Effects of smoking cessation for asthma patients

The fact that smoking has harmful effects on the overall health calls for the need to quit smoking, even in people with mild asthma. However, many smokers with asthma do not believe that they are at a risk personally due to smoking. But in reality, smoking cessation is associated with:

-Improved lung function

-Improvement in the symptoms

-Better control over the condition

-Significant improvement in the quality of life

-Decreased hyperreactivity

-Reduction in their usage of medications

However, the symptoms of asthma, especially cough, may worsen during the first week of smoking cessation, but it improves over time. This can lead to a temporary increase in the use of medications to control asthma. Also, once the inflammation due to smoking clears up, there is an improvement in the breathing and also better control of the condition with medicines.

**Consult India’s best doctors here**

(The article is reviewed by Dr. Lalit Kanodia, General Physician)

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1. Perret JL, Bonevski B, McDonald CF, Abramson MJ. Smoking cessation strategies for patients with asthma: improving patient outcomes. J Asthma Allergy. 2016 Jun 24;9:117-28.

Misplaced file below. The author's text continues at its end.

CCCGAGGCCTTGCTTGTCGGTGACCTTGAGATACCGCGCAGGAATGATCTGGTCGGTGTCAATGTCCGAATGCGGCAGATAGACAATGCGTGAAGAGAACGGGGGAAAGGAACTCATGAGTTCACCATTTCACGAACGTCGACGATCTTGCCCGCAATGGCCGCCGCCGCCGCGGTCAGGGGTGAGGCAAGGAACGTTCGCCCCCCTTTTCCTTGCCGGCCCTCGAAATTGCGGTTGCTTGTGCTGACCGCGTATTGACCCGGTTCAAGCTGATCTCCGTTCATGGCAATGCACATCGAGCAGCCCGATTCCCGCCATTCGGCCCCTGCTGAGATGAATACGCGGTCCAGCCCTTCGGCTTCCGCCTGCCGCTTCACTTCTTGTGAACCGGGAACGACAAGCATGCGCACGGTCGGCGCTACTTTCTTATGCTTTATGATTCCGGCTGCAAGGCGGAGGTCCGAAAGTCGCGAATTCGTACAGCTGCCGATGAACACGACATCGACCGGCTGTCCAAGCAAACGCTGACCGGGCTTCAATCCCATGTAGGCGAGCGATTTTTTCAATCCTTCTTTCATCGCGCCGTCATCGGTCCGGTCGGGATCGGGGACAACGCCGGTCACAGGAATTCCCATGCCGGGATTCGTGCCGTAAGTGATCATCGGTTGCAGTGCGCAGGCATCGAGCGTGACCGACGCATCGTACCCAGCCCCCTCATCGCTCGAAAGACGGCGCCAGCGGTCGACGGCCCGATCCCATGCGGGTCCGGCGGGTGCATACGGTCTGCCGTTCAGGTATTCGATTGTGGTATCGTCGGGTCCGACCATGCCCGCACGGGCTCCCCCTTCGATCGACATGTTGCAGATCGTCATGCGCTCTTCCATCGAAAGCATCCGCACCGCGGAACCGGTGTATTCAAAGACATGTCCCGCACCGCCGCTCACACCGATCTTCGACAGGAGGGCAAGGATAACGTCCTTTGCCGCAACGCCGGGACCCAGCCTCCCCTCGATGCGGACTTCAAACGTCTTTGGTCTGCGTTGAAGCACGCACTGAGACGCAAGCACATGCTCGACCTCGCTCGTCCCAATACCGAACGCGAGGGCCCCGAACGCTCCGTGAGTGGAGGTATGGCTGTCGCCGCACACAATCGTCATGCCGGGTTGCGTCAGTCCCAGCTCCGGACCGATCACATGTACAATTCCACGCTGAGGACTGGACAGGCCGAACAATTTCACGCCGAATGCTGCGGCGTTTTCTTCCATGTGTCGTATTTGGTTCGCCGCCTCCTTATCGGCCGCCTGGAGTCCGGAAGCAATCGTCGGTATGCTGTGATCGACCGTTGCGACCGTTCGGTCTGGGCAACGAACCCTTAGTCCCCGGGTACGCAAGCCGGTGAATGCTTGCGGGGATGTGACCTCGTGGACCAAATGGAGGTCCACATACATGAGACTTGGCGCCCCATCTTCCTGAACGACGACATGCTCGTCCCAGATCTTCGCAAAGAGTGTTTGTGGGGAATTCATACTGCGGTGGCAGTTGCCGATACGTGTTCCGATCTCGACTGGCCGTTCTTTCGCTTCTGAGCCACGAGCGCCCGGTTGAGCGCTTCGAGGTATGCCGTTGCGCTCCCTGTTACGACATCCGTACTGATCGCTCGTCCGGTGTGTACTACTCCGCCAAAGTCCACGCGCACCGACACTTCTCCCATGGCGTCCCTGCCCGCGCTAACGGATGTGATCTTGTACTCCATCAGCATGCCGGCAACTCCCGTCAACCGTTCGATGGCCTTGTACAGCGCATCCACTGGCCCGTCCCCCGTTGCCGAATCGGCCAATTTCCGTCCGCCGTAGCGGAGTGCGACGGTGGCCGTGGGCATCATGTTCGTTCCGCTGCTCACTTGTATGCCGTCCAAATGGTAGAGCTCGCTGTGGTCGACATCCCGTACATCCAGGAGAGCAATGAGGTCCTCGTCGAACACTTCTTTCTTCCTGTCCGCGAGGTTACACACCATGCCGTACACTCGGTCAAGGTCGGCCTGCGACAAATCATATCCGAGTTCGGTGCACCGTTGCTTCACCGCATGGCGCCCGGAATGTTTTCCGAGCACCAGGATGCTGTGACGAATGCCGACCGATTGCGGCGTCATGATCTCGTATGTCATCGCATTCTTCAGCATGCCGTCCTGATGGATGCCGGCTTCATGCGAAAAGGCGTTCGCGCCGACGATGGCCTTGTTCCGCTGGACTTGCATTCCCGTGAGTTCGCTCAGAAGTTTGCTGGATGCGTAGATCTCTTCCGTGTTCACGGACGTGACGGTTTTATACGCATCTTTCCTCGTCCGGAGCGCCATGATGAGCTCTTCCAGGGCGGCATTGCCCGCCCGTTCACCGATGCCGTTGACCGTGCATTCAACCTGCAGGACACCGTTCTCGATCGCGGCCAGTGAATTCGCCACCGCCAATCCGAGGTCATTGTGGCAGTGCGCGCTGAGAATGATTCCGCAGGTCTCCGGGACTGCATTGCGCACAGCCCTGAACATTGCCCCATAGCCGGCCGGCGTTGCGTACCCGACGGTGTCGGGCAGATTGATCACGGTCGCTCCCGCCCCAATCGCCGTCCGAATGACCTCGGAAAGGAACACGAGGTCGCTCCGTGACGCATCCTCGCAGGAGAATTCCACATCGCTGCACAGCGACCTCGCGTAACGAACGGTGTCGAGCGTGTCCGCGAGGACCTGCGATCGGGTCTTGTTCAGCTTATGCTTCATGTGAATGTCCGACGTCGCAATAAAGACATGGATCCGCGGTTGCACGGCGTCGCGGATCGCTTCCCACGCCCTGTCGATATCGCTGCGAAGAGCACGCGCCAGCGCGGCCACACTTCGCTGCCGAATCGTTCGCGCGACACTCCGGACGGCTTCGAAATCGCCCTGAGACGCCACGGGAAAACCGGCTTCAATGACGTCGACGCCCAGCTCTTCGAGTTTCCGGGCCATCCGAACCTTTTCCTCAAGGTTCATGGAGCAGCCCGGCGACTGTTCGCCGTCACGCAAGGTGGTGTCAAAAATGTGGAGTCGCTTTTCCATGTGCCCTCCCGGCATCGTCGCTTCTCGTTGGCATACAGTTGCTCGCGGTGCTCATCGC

2. Chatkin JM, Dullius CR. The management of asthmatic smokers. Asthma Res Pract. 2016 Jun 20;2:10. eCollection 2016.

3. WHO. A Guide For Tobacco Users [Internet]. WHO; 2014 [cited 8 August 2018]. 

4. Laugesen M, Epton M, Frampton C, Glover M, Lea R. Hand-rolled cigarette smoking patterns compared with factory-made cigarette smoking in New Zealand men. BMC Public Health. 2009;9(1).

5. Bjartveit K. Health consequences of smoking 1-4 cigarettes per day. Tobacco Control. 2005;14(5):315-320.

6. Thomson NC, Chaudhuri R, Livingston E. Asthma and cigarette smoking. Eur Respir J. 2004 Nov;24(5):822-33.

7. Sturm JJ, Yeatts K, Loomis D. Effects of tobacco smoke exposure on asthma prevalence and medical care use in North Carolina middle school children. Am J Public Health. 2004 Feb;94(2):308-13.